It’s definitely a nice thing. I was hoping I could get a podium spot, that that score would stick and put me on the podium, but for me, it’s up there. I keep mentioning goals, and every time I go out there I have goals and I’m always trying to do my best run possible, and whether that means I get first, second, third, whatever place, for me it’s more about when I get to the bottom of the hill and I finish that run, I’m content. Whatever score comes after that is almost a bonus. So, really, it’s hard to compare to things that happened in the past because when I’m going out there I’m not thinking about my past accolades, I’m more just like “Well, today’s a new day.” Even going into Les Gets, I’m not thinking about the fourth place I got in Rotorua, I’m thinking “Oh man, I wonder how the course is going to be. Hopefully the weather holds. And Innsbruck’s after that. I wonder how that’s going to be?” So I really can’t stand on my past accolades or past placings, because a fourth place in Rotorua really isn’t going to help me get down the hill any better in Les Gets or Innsbruck, other than maybe confidence-wise. So it’s really just about enjoying that moment in Rotorua, but when we’re in Les Gets it’s like, ok, this is Let Gets. Time to do it all over again. So looking ahead to Les Gets - you don’t actually get to practice on the course until you get there. What do you do to prepare for an event like this?
I just try to get comfortable on the bike, and for me that just means getting out there and riding and doing some of the tricks I know I can do, because the stuff I ride at home, compared to the stuff I’m going to be riding in Les Gets or Innsbruck
, it’s probably going to be really different. So it’s more for me just about being comfortable on the bike and being ready to hit these larger jumps or these bigger obstacles I don’t get to ride all the time. And I feel like once I get to the place where I’m going and I’m standing on top of that course, my excitement and my energy to just get out there and ride, it kind of blocks out the stuff I wasn’t able to do. I just get there and I just want to hit that course. I just want to get on there and get that feeling of going through it for the first time. That kind of erases any of that stuff in your head when you come off the last jump and you’re like “Ahh that felt amazing.” You just have this permanent grin on your face. Tell us about the bike you’ll be riding.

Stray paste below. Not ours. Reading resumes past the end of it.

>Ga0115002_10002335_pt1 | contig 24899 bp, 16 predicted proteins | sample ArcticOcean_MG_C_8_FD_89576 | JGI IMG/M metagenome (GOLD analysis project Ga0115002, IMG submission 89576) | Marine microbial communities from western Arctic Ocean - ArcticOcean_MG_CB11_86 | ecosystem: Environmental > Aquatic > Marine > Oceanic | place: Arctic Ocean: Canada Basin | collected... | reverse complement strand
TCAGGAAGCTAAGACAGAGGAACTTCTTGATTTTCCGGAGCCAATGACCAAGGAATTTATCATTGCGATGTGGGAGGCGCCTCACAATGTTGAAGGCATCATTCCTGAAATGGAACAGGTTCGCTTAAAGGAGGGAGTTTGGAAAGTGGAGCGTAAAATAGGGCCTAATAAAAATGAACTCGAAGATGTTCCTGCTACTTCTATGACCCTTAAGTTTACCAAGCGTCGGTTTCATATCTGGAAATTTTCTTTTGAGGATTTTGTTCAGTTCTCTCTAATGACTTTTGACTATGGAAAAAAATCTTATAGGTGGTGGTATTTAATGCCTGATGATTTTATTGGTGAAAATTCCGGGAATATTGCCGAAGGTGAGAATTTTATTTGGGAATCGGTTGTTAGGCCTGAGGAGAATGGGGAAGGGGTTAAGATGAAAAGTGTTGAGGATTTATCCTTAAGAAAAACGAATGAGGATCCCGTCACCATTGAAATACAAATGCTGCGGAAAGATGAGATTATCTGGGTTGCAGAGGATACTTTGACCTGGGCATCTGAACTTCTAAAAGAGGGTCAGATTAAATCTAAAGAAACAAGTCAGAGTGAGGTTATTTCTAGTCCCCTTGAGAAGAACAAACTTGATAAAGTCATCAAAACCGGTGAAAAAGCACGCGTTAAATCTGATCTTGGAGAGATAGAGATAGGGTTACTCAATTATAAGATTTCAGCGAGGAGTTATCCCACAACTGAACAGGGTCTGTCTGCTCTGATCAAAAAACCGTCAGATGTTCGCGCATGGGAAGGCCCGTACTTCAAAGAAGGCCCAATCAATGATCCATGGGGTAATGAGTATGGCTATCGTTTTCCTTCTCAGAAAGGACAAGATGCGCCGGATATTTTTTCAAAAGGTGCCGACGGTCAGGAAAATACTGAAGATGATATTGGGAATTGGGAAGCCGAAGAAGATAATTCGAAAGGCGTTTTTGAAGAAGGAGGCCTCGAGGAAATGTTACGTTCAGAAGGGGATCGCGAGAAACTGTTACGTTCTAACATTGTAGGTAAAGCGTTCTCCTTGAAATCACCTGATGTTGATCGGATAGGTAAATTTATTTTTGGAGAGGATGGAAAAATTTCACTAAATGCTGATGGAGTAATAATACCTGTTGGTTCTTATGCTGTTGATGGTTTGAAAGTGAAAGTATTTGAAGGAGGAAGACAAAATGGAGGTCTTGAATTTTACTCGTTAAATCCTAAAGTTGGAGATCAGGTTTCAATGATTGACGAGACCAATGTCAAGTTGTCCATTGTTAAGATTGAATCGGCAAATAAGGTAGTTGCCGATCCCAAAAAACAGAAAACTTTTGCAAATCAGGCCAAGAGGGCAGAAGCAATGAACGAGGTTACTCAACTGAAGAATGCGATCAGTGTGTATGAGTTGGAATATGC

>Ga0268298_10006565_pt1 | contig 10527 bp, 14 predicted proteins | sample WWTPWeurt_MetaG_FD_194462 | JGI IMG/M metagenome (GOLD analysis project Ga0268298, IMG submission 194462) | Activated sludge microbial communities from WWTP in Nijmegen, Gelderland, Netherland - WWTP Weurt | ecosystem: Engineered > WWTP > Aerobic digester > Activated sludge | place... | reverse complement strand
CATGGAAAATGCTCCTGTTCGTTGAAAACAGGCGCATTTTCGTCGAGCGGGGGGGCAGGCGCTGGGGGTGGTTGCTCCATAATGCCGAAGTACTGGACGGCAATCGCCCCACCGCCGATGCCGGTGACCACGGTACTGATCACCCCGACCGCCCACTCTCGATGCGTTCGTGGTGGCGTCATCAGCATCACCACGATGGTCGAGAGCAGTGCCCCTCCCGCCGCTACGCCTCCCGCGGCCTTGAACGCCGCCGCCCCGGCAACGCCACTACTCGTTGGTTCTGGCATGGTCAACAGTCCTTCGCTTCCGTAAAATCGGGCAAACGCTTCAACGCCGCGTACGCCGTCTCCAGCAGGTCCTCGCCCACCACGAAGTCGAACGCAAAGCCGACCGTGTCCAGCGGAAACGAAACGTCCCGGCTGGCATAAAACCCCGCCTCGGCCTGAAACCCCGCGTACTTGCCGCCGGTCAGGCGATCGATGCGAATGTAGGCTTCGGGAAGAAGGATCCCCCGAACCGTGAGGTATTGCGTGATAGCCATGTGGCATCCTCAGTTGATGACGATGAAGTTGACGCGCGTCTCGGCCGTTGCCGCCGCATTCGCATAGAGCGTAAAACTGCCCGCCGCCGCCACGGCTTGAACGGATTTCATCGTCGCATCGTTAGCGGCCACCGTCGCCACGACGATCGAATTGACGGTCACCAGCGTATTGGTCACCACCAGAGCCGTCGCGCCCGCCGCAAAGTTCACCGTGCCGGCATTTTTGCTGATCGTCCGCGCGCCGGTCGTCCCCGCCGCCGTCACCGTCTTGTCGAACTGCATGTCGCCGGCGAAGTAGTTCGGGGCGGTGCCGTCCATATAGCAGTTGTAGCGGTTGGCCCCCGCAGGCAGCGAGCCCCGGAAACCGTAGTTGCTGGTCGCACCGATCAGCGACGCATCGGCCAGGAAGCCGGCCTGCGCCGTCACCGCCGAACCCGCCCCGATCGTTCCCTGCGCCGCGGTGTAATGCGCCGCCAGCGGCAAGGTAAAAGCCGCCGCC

Haro Bikes Steel Reserve 1.3
Frame Size: Long
Bar width: 25.5"
Grips: Sensus Swayze slip on
Stem: Deity Copperhead 35mm
Weight: Pretty light. Hahaha! Not sure of actual weight
Suspension setup: Fox 831 36 fork with 100mm of travel. Maxed out psi.
Pedals: Deity Bladerunner
Wheel size: 26"
Carbon vs. aluminium wheels: Aluminum Industry 9 wheels all the way. I could see Carbon neon beneficial in the front but I'm too hard on rear wheels to run carbon in the back wheel.
Tyres:Maxxis Maxlite 2.0 front + Maxxis DTH 2.2 in the rear
Tyre pressures: 65 in both tiresAnything else we should know?
Sometimes I run pegs in the rear for rocket tricks. It’s been a couple seasons now we’ve seen BMX riders take on this challenge of going from BMX to mountain bike, first Drew Bezanson, now you. Do you think it’s going to inspire more to cross over?